Blast From The Past: Former Pro Stock Ace Tony Gillig Returns

From 1997 through 2001, Chicago pizza restaurateur Tony Gillig competed in the IHRA and NHRA Pro Stock ranks, finishing second in the championship standings twice with the IHRA in this classic  Oldsmobile Cutlass that well-traveled fans instantly recognize. But, it turns out it wasn’t this Cutlass at all.

Gillig’s Nitrous Pro Street machine, built by the late Don Ness, is in fact a replica of the original Rick Jones-built car, right down to the paint scheme and the late 90s-era wheels — a fact which has stumped many of those who have seen it in competition the latter half of this season.

“The original car was built by RJ in 1995 and when we quit racing NHRA Pro Stock in 2001, we sold it to a guy down south, and he still has the car. I called him about five times trying to buy it back and he wouldn’t sell it. So we found this car out in Las Vegas; a guy was racing it in Top Sportsman. This is the old Mike Edwards, Don Ness car from 1995 that he won Indy with. So we found the car, my dad bought it, we brought it home and we stripped it down the bare chassis. We put carbon fiber wheel tubs and interior in it, updated a few things, and then had it powdercoated and painted to match our old car.

“We bought the car in March of last year and got it done this June. It’s the exact paint scheme, same color, it’s an exact replica,” Gillig shares.

For Gillig, who still enjoys the Pro Stock way — pure, unadulterated horsepower, a manual transmission, and a clutch pedal, Nitrous Pro Street and classes like it have provided the perfect outlet for his return to racing.

Racing Pro Stock in the past, I always liked to do that, racing heads-up without the nitrous and turbos and blowers, and I want a stick in the car, so this class fits us well, the PDRA stuff fits us well.

 

“Some of the nostalgia Pro Stock stuff has taken off, and the [Outlaw] 632 class. Racing Pro Stock in the past, I always liked to do that, racing heads-up without the nitrous and turbos and blowers, and I want a stick in the car, so this class fits us well, the PDRA stuff fits us well. Some of the nostalgia stuff might not be as competitive as Pro Stock, so to speak, but there are places for us to race it, we’re not limited. The 500-inch Pro Stock racing is ridiculous, and the mountain motor stuff doesn’t interest me, so we thought this would be the best place for us.”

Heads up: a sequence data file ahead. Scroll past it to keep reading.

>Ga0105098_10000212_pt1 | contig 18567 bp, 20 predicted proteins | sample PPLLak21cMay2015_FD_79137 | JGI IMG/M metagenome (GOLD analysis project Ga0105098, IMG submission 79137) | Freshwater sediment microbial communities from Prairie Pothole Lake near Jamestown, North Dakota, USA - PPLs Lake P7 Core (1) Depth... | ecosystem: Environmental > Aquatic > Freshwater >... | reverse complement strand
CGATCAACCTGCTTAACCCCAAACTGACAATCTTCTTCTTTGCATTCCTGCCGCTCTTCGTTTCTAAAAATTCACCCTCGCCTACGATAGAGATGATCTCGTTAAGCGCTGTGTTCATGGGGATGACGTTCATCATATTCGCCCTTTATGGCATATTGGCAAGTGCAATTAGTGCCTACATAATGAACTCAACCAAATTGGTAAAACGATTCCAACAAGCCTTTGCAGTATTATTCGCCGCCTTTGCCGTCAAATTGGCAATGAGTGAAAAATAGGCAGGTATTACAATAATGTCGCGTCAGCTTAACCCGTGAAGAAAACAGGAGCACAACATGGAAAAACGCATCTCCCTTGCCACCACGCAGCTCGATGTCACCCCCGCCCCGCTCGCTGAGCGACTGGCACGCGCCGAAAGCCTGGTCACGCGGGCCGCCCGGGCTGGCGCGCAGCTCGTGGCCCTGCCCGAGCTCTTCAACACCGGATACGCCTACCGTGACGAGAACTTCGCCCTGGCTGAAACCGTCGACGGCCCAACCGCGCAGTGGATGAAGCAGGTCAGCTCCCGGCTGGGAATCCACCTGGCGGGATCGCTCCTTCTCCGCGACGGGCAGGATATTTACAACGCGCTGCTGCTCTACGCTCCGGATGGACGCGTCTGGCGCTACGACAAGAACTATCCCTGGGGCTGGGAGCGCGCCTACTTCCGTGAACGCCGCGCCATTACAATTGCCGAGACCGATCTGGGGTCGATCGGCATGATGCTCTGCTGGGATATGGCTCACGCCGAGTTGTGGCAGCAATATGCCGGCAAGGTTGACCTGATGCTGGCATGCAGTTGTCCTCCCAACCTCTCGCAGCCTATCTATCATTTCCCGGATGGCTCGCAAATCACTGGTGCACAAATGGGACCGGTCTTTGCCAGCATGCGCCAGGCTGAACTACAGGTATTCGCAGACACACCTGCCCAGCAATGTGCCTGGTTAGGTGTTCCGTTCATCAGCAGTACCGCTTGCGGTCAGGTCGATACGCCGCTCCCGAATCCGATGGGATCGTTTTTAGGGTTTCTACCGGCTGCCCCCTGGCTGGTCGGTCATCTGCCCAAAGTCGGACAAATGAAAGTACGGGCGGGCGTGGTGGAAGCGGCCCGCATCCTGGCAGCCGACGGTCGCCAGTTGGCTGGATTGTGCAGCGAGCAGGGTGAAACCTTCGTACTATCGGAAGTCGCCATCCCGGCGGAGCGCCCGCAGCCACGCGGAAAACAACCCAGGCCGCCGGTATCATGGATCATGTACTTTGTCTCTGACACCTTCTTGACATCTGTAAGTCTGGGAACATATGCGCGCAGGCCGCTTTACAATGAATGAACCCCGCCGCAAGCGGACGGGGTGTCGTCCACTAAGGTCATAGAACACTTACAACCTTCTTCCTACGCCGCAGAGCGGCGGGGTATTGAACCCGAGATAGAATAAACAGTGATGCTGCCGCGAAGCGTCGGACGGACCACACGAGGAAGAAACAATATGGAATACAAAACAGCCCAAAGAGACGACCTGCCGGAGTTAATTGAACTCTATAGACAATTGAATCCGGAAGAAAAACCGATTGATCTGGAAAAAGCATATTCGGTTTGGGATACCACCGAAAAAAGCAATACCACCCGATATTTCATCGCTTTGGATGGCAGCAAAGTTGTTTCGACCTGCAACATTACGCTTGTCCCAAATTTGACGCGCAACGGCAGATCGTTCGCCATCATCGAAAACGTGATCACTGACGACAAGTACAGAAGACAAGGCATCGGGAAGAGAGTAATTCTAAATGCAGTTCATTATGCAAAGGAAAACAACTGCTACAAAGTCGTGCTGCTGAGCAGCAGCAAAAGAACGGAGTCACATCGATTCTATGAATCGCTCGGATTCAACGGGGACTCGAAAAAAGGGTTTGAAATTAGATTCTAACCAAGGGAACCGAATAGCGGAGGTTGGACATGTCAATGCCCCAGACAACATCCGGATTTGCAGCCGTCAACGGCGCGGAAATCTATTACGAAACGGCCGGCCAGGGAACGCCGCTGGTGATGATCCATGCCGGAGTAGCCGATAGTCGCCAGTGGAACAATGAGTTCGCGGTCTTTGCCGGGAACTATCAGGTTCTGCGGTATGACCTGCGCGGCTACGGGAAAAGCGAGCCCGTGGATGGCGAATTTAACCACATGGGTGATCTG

Like former NHRA Pro Stock racer Vince Khoury, who was pitted just down the lane from him at the recent NMCA World Street Finals at Indianapolis, Gillig admits he missed the big stage of the factory hot rod class, but admits at this point in his life, Outlaw 632-style racing fits the bill.

“I do miss Pro Stock, but when we did that, I was in my 20s and we were working night and day. We didn’t think twice, we just did it. But now I’m almost 50, and you only have so much time in the day, and you have kids, and there’s a lot going on, so the slower pace and the reduced schedule works out well for us. I’m glad these classes exist, because it gives us an opportunity to race the way we want to race. I’ve driven some cars here and there since we got out of Pro Stock, but I wanted to race a car like this. But there just wasn’t a class to race it, unless you ran Pro Stock. There’s Top Sportsman, but that isn’t my thing. So this all came together at the right time — these classes have been the saving grace for us to come back and race again.

I do miss Pro Stock, but when we did that, I was in my 20s and we were working night and day. We didn’t think twice, we just did it. But now I’m almost 50, and you only have so much time in the day, and you have kids, and there’s a lot going on, so the slower pace and the reduced schedule works out well for us.

 

Gillig’s Cutlass is powered by a Madcap Engines-built 622 cubic-inch big-block that he runs naturally-aspirated against the nitrous oxide-assisted entries that comprise the majority of the class. And, fittingly,  for a Pro Stock veteran, it’s backed with a Liberty five-speed and a RAM triple-disc clutch — Gillig notes, “I’ve never driven an automatic racecar, so I’d probably screw it up somehow. There’s no clutch pedal. I enjoy driving the car…without punching gears, I don’t think it’s be fun. That’s how I grew up…my dad had me in the car with a Lenco and a big-block and a tube chassis when I was 17.

“It runs good, but we’re still sorting it out,” Gillig adds of his newly-minted machine, which qualified an impressive number two in the show in his NMCA debut at Indianapolis with a 4.373 and went all the way to the final round. “This car has less than 20 runs on it. We’re close, we just have to keep working at it.”

This isn’t Gillig’s first foray into street legal drag racing, as in 2003 he drove to the Fun Ford Weekend Pro 5.0 title driving Tim Huston’s ASSC Ford Mustang. He later returned to the IHRA scene, finishing a disappointing second in the world in a climactic points race a second time in 2006.

“It was cool to be competitive. I always dreamed of driving a Pro Stock car. I’ve lived my dream before I was 30 years old, so I’m very fortunate in that regard. My dad is a big part of that obviously. But it’s such a cool deal to have this car back out — it’s gotten a lot of attention and people say ‘oh my God, you got this thing out of the mothballs.’ It’s a family effort out here…I wouldn’t have done it if it wasn’t my whole family doing it. It’s brought us closer together and it’s just neat.”

About the author

Andrew Wolf

Andrew has been involved in motorsports from a very young age. Over the years, he has photographed several major auto racing events, sports, news journalism, portraiture, and everything in between. After working with the Power Automedia staff for some time on a freelance basis, Andrew joined the team in 2010.
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